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Quotations From AESCHYLUS


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  • And one who is just of his own free will shall not lack for happiness; and he will never come to utter ruin.
    Aeschylus (525-456 B.C.), Greek tragedian. Eumenides, l. 550.

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  • It is an ill thing to be the first to bring news of ill.
    Aeschylus (525-456 B.C.), Greek tragedian. The Persians, l. 252.
  • Fear hurries on my tongue through want of courage.
    Aeschylus (525-456 B.C.), Greek tragedian. The Seven Against Thebes, l. 259.

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  • You wish to be thought to act justly than to do so.
    Aeschylus (525-456 B.C.), Greek tragedian. Eumenides, l. 430.
  • The words of truth are simple.
    Aeschylus (525-456 B.C.), Greek tragedian. Fragments, l. 162.

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  • There is a moment when god honors falsehood.
    Aeschylus (525-456 B.C.), Greek tragedian. Fragments, l. 273.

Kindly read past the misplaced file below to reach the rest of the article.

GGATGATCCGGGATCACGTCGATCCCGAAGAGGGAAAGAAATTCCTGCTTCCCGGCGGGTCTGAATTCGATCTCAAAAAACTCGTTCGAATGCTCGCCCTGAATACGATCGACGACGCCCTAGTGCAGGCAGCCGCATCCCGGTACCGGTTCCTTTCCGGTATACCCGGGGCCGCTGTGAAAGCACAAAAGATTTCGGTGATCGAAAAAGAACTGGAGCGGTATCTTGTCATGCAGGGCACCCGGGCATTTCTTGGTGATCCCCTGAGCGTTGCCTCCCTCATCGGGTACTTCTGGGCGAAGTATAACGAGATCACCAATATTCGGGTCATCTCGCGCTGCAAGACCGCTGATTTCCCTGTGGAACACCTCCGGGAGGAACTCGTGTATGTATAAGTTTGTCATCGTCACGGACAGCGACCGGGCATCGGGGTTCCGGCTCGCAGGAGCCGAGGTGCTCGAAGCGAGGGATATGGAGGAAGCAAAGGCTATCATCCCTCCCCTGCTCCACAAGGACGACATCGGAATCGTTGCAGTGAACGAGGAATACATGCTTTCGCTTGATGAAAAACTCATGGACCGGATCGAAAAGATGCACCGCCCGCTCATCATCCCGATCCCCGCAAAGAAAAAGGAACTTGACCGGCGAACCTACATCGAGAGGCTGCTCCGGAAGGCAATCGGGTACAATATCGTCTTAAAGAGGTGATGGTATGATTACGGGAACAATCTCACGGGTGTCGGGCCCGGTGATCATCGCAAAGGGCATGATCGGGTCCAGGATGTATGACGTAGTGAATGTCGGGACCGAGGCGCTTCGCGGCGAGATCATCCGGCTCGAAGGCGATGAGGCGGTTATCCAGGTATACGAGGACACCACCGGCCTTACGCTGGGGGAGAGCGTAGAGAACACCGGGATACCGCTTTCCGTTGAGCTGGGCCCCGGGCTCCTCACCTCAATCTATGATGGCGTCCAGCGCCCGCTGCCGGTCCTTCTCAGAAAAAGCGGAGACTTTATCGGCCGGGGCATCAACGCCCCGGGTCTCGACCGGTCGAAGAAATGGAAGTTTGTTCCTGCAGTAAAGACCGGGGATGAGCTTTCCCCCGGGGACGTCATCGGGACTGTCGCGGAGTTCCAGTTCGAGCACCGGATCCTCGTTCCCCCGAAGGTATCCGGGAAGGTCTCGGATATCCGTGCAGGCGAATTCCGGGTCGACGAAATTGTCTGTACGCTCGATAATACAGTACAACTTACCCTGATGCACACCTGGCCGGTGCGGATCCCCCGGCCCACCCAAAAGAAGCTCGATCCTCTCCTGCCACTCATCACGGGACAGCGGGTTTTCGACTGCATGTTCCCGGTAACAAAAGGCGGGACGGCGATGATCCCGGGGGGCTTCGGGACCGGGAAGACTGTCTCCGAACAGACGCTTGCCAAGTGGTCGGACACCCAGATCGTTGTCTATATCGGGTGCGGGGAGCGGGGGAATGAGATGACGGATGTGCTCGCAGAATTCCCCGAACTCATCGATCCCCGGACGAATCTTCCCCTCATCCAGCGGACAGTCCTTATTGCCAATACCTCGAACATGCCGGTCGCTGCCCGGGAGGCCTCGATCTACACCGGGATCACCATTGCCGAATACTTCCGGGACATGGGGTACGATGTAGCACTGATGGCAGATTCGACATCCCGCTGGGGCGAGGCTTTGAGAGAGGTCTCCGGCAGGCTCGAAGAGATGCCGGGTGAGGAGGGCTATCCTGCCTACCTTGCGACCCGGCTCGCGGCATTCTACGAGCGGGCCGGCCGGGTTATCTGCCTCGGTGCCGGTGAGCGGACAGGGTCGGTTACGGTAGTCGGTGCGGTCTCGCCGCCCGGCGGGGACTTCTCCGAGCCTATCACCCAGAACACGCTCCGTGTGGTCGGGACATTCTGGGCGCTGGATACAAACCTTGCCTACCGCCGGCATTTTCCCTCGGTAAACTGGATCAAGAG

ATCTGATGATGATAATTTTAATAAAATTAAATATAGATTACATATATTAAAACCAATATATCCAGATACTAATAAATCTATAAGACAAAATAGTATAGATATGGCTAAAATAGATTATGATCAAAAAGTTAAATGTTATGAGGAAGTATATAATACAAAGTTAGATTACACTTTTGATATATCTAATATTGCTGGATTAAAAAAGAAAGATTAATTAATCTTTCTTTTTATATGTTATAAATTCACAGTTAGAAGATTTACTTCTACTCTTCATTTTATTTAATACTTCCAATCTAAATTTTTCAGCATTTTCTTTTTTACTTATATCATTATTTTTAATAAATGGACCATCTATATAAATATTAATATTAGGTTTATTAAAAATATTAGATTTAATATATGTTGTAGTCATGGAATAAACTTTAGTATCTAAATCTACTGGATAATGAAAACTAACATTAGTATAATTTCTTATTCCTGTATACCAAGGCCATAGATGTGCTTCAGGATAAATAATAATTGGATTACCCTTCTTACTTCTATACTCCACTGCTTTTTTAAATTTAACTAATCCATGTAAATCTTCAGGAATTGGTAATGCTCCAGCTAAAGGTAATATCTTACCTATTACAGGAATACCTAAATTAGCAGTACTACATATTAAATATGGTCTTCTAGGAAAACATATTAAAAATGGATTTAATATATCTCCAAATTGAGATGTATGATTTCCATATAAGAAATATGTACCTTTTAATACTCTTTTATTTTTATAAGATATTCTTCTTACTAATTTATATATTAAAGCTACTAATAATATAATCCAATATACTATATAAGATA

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  • Self-will in the man who does not reckon wisely is by itself the weakest of all things.
    Aeschylus (525-456 B.C.), Greek tragedian. Prometheus Bound, l. 1012.
  • Or don't you know, so exceedingly clever as you are, that a vain tongue must pay the penalty?
    Aeschylus (525-456 B.C.), Greek tragedian. Prometheus Bound, l. 328.
  • You have been trapped in the inescapable net of ruin by your own want of sense.
    Aeschylus (525-456 B.C.), Greek tragedian. Prometheus Bound, l. 1078.
  • I have learned to hate all traitors, and there is no disease that I spit on more than treachery.
    Aeschylus (525-456 B.C.), Greek tragedian. Prometheus Bound, l. 1068.

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